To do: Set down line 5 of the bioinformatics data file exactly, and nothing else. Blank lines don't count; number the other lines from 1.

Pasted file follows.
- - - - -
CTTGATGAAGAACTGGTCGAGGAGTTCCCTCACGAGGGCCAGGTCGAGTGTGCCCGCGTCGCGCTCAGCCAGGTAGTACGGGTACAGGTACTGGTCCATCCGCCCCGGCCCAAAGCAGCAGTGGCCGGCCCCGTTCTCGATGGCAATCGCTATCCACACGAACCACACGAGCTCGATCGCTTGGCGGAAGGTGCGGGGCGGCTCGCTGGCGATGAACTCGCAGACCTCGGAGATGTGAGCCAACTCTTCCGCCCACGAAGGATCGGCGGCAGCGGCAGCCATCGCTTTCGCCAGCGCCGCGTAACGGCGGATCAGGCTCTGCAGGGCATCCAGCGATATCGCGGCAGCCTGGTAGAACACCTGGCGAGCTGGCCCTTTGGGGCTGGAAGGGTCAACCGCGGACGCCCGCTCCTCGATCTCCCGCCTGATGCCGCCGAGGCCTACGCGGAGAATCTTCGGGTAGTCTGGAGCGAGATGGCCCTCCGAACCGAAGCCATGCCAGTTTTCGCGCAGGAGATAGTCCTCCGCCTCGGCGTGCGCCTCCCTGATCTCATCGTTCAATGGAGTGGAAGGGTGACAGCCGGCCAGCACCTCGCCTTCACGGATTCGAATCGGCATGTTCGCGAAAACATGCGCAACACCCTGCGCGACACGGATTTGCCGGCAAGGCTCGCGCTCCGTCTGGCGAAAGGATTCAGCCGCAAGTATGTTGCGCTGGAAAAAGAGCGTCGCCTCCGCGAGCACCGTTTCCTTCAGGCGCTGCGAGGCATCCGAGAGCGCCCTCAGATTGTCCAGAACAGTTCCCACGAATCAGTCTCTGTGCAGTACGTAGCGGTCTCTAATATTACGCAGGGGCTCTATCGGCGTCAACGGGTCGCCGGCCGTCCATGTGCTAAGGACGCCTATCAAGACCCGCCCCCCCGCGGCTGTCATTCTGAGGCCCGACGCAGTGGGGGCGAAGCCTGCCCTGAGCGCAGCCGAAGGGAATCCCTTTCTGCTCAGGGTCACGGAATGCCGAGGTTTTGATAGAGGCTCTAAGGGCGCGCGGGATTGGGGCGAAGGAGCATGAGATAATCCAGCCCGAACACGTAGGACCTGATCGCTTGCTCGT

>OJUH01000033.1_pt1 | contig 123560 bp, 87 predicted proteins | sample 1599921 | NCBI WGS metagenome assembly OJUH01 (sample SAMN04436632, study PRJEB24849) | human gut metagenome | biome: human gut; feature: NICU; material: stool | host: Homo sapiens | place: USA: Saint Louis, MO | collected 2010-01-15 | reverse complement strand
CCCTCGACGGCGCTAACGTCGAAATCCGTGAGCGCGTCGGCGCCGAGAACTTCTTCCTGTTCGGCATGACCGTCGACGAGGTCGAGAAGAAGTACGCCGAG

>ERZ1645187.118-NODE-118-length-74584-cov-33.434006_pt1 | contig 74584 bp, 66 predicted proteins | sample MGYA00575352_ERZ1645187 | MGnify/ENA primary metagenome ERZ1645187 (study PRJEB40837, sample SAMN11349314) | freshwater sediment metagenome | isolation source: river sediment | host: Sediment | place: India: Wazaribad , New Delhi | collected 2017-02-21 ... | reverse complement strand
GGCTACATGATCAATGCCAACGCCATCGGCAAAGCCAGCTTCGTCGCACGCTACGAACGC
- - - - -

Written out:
GGCTACATGATCAATGCCAACGCCATCGGCAAAGCCAGCTTCGTCGCACGCTACGAACGC